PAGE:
summerheat1We have been washing down all nests before they are complete or before eggs have been laid.  Hopefully, this will be our last year to battle them.

summerheatThe stems that look like palm trees are getting taller.  They are Swamp Sunflowers (Helianthus angustifolius) will reach up high and bloom in late August.

Everyone who sees them at this stage are fascinated by their form.

summerheatdThis year I discovered Soprano Lilac Spoon Daisies (Osteospermum ‘Osjaseclipur’).  It is a hybrid from the Osteospermum family that includes asters and daisies.summerheat4It’s easy to see how it got the spoon name.

summerheateThe petals may widen out on the tips as the plant or the flowers mature.  We’ll see.  It’s not winter hardy.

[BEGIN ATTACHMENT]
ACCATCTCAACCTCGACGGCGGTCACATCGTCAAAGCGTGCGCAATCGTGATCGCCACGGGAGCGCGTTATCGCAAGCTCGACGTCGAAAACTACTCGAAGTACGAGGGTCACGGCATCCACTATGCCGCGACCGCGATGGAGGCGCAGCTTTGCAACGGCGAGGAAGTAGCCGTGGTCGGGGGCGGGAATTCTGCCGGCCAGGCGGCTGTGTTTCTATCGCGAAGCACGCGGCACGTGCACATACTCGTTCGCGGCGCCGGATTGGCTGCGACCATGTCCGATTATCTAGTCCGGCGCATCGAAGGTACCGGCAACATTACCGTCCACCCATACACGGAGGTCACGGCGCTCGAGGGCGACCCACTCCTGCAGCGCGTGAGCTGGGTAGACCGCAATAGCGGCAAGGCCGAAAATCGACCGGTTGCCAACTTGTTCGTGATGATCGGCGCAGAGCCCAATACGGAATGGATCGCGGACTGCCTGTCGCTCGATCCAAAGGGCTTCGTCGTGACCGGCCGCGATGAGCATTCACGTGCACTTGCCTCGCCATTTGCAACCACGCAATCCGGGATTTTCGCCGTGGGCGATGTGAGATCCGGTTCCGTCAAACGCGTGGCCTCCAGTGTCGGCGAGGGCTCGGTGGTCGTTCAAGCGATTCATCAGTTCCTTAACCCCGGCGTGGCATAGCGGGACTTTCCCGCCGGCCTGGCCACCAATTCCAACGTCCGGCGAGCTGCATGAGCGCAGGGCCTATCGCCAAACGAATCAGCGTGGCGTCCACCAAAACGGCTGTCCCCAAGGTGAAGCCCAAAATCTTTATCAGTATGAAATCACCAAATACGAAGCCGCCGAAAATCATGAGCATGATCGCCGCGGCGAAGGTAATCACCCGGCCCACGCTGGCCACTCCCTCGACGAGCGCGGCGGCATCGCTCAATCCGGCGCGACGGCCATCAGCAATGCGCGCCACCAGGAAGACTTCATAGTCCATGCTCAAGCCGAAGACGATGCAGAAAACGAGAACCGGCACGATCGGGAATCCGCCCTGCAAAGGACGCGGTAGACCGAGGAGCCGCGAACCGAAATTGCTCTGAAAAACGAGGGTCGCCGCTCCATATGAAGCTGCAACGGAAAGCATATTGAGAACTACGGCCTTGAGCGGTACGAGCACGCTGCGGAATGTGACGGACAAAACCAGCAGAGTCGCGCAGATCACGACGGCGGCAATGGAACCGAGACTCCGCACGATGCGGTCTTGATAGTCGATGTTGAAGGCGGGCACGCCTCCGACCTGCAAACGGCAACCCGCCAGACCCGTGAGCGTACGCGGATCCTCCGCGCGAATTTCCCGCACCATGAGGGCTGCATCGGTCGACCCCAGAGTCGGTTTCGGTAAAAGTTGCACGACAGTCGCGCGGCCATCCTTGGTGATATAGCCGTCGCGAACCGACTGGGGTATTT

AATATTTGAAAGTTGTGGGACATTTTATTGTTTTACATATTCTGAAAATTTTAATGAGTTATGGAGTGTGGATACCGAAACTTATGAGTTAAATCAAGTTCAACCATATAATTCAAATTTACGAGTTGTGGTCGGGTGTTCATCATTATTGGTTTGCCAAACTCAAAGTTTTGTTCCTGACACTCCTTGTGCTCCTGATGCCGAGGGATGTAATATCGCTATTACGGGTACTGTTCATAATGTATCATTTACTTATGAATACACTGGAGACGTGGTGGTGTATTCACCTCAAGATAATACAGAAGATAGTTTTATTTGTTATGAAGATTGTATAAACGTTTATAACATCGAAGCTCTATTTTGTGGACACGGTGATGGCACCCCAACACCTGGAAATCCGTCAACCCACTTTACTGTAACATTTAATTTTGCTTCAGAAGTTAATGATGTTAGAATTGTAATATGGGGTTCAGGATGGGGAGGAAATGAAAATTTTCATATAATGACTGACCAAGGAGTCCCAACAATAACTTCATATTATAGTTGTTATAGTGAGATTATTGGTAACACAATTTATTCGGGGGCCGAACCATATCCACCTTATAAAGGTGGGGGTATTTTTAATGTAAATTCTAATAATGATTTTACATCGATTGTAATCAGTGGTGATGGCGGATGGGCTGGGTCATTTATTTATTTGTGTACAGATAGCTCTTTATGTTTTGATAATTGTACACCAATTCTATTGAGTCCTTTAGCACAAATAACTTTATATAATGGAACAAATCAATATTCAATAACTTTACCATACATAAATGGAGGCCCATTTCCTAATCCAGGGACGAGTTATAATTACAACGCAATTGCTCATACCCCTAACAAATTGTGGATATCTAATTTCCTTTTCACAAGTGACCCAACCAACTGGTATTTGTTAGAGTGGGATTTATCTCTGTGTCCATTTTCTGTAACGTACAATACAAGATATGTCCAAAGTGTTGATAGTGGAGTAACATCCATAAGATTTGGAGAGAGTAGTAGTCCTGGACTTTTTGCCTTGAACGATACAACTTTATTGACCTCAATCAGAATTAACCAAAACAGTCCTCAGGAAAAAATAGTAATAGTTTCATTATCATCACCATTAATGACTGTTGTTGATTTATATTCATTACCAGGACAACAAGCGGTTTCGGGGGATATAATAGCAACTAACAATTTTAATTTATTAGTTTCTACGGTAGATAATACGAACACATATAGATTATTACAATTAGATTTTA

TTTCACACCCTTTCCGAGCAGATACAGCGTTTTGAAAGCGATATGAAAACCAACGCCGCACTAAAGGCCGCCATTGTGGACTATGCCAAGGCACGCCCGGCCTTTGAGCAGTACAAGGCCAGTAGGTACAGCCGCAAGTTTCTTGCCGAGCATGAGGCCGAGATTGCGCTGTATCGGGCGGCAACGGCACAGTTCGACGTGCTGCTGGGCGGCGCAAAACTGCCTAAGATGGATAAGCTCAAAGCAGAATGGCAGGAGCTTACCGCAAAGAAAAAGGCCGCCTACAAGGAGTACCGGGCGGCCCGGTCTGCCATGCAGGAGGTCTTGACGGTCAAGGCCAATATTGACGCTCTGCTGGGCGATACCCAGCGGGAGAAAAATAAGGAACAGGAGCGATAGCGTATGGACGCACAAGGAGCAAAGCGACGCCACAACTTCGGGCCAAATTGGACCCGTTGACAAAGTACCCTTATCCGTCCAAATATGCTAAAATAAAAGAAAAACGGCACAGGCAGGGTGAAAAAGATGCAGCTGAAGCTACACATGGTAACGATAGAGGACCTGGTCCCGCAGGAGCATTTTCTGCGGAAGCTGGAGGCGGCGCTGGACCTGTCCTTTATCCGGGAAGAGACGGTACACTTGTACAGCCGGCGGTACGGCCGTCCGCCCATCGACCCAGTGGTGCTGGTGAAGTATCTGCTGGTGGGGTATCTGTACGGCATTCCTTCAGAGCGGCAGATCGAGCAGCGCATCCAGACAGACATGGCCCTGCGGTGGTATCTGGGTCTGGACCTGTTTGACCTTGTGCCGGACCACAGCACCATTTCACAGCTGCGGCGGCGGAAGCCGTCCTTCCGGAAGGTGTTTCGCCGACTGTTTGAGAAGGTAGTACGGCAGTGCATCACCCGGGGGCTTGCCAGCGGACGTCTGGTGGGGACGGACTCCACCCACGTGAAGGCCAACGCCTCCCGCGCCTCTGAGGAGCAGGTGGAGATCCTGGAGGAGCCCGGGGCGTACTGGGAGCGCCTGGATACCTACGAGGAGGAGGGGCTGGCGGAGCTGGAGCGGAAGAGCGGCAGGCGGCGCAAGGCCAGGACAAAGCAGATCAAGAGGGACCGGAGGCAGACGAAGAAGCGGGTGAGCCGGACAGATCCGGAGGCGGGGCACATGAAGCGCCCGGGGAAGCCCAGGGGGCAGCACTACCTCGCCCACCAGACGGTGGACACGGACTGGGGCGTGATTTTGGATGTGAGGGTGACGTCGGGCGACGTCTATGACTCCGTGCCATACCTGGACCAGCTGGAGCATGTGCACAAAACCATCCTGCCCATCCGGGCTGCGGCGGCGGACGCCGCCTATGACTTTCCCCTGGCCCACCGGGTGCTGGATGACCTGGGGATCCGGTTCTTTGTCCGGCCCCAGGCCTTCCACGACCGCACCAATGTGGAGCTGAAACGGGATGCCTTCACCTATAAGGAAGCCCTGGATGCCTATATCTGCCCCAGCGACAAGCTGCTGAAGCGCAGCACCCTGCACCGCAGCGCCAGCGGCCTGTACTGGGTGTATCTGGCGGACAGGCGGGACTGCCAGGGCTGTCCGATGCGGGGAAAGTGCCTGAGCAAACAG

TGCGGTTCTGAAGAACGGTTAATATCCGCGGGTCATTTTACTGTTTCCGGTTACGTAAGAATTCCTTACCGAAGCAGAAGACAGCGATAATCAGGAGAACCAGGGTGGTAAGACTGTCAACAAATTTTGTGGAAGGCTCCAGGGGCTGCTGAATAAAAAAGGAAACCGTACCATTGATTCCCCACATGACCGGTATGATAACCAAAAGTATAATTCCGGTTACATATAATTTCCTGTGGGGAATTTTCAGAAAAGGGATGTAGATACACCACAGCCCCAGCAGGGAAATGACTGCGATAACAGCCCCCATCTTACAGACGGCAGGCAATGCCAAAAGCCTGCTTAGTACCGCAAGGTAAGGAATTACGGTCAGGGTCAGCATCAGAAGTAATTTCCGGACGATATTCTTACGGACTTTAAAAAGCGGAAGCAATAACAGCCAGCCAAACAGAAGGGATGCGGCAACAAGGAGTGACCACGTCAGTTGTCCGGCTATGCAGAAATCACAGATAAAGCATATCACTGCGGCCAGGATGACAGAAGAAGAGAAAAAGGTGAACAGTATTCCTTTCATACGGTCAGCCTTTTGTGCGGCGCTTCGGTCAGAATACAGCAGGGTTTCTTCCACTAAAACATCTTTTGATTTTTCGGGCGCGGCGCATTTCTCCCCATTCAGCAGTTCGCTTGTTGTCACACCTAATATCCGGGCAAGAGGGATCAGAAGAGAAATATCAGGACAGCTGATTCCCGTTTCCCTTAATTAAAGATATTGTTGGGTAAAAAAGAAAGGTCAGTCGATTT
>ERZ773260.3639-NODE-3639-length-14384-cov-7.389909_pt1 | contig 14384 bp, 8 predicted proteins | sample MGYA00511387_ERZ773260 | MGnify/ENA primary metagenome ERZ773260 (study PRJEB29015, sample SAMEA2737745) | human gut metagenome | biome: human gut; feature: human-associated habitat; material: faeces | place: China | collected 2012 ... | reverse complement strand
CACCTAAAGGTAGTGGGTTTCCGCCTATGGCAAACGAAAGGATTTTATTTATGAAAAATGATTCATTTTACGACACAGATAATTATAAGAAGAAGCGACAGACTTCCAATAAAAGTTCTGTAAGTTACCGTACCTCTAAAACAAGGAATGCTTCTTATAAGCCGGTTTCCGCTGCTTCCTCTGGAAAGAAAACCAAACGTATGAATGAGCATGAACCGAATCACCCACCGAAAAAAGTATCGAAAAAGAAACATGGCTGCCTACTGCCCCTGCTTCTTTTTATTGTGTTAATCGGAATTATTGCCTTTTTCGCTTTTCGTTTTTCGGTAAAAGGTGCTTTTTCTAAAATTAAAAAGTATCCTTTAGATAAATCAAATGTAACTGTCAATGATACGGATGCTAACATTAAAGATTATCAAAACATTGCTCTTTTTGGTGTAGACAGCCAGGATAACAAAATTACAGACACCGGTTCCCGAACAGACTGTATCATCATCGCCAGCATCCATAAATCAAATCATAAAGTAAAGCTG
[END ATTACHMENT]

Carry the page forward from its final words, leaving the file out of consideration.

summerheat5As I was hand watering, at my feet was a Common Buckeye (Junonia coenia) – probably looking for a puddling place.

summerheatfThis is a scented Geranium or Pelargonium ‘velvet rose’.  It is in full sun until late afternoon.  Such a lovely flower with leaves that have a mild rose smell.

Hope your summer is enhanced by flowers.

“Have the maturity to know that sometimes silence is more powerful than having the last word.”  Thema Davis

A Smorgasbord of Color and Form

This spring’s rains has brought exceptionally beautiful sights.  There’s plenty of green and other gorgeous colors all around us.

olioThe first Cone Flower from the Echinacea genus has opened.  Even though the petals aren’t as perfectly formed as later ones will be, the pollinators don’t care.